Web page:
I would like to highlight the issue of littering that has been plaguing the country for many decades now.
I recently went to pick up my children from school when I noticed that the drain in the vicinity was filled with empty bottles and other plastic trash. The current rainy season had resulted in an overflowing ditch, emitting a foul smell that was impossible to ignore. I was more alarmed by the fact that there is a cleaning crew on staff that regularly clears the premises of rubbish.
It reminds me of the recent national celebration, when people posted photos of the aftermath of the event. There was rubbish all over the capital. One could argue that there were not enough trash cans around. But a civic-minded person would have taken it home to be discarded properly.
It’s getting to the point where I wonder if we have done enough to educate the public on the importance of cleanliness.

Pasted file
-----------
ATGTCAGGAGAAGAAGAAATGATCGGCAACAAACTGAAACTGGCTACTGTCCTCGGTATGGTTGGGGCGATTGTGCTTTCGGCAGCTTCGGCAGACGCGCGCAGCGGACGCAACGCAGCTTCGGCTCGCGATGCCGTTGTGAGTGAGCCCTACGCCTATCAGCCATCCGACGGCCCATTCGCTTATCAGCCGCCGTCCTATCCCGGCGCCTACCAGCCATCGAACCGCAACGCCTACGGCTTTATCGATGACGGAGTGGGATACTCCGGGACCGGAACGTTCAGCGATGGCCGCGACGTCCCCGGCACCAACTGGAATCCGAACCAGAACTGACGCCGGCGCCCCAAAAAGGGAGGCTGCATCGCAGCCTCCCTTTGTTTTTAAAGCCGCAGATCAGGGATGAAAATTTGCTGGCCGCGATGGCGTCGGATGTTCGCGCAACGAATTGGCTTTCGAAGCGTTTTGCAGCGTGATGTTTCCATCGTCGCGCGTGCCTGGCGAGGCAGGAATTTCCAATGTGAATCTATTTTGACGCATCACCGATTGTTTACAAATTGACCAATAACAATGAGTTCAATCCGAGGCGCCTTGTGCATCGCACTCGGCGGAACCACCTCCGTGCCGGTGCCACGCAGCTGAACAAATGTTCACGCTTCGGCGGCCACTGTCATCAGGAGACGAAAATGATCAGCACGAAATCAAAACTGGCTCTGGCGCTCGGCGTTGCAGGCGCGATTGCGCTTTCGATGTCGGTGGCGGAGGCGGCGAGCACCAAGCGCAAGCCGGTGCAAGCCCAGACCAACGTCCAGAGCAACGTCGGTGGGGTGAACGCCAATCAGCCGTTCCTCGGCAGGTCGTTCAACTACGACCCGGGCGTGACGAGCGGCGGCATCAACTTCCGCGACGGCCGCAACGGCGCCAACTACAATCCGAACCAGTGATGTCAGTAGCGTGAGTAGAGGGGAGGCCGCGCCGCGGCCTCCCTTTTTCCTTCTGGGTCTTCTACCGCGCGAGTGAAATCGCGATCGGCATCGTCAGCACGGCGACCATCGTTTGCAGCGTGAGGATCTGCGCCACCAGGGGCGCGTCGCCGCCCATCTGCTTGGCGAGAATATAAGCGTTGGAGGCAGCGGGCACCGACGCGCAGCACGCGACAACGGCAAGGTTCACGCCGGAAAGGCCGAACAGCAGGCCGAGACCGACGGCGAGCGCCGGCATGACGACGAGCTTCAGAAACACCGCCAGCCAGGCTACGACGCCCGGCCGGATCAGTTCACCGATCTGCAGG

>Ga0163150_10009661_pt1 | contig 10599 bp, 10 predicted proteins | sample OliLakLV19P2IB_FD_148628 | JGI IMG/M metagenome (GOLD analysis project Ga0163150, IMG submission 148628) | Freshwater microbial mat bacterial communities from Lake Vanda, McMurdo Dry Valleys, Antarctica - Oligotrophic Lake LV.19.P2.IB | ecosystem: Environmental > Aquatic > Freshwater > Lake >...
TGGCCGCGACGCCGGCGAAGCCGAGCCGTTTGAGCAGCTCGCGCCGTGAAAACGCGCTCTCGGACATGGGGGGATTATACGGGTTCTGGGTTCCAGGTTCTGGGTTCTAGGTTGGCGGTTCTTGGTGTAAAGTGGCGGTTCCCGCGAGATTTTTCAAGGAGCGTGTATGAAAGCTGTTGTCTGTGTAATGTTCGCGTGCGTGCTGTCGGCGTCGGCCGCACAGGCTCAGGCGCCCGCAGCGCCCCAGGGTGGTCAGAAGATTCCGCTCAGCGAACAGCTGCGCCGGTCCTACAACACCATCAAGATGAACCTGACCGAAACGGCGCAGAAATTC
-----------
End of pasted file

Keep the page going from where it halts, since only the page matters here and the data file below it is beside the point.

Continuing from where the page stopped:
Every few weeks, there is bound to be a company or an individual caught red-handed littering in a public space and received hefty fine for their action. But are these fines enough to deter others?
While it’s heart-warming to see people volunteering their time to clean up beaches and mosques, these campaigns only serve as temporary solutions to an otherwise long-running issue. We have to get everyone to agree that the public spaces are there for all to enjoy.
Law enforcement may help, but education will offer a far more sustainable solution; and it has to start from a young age.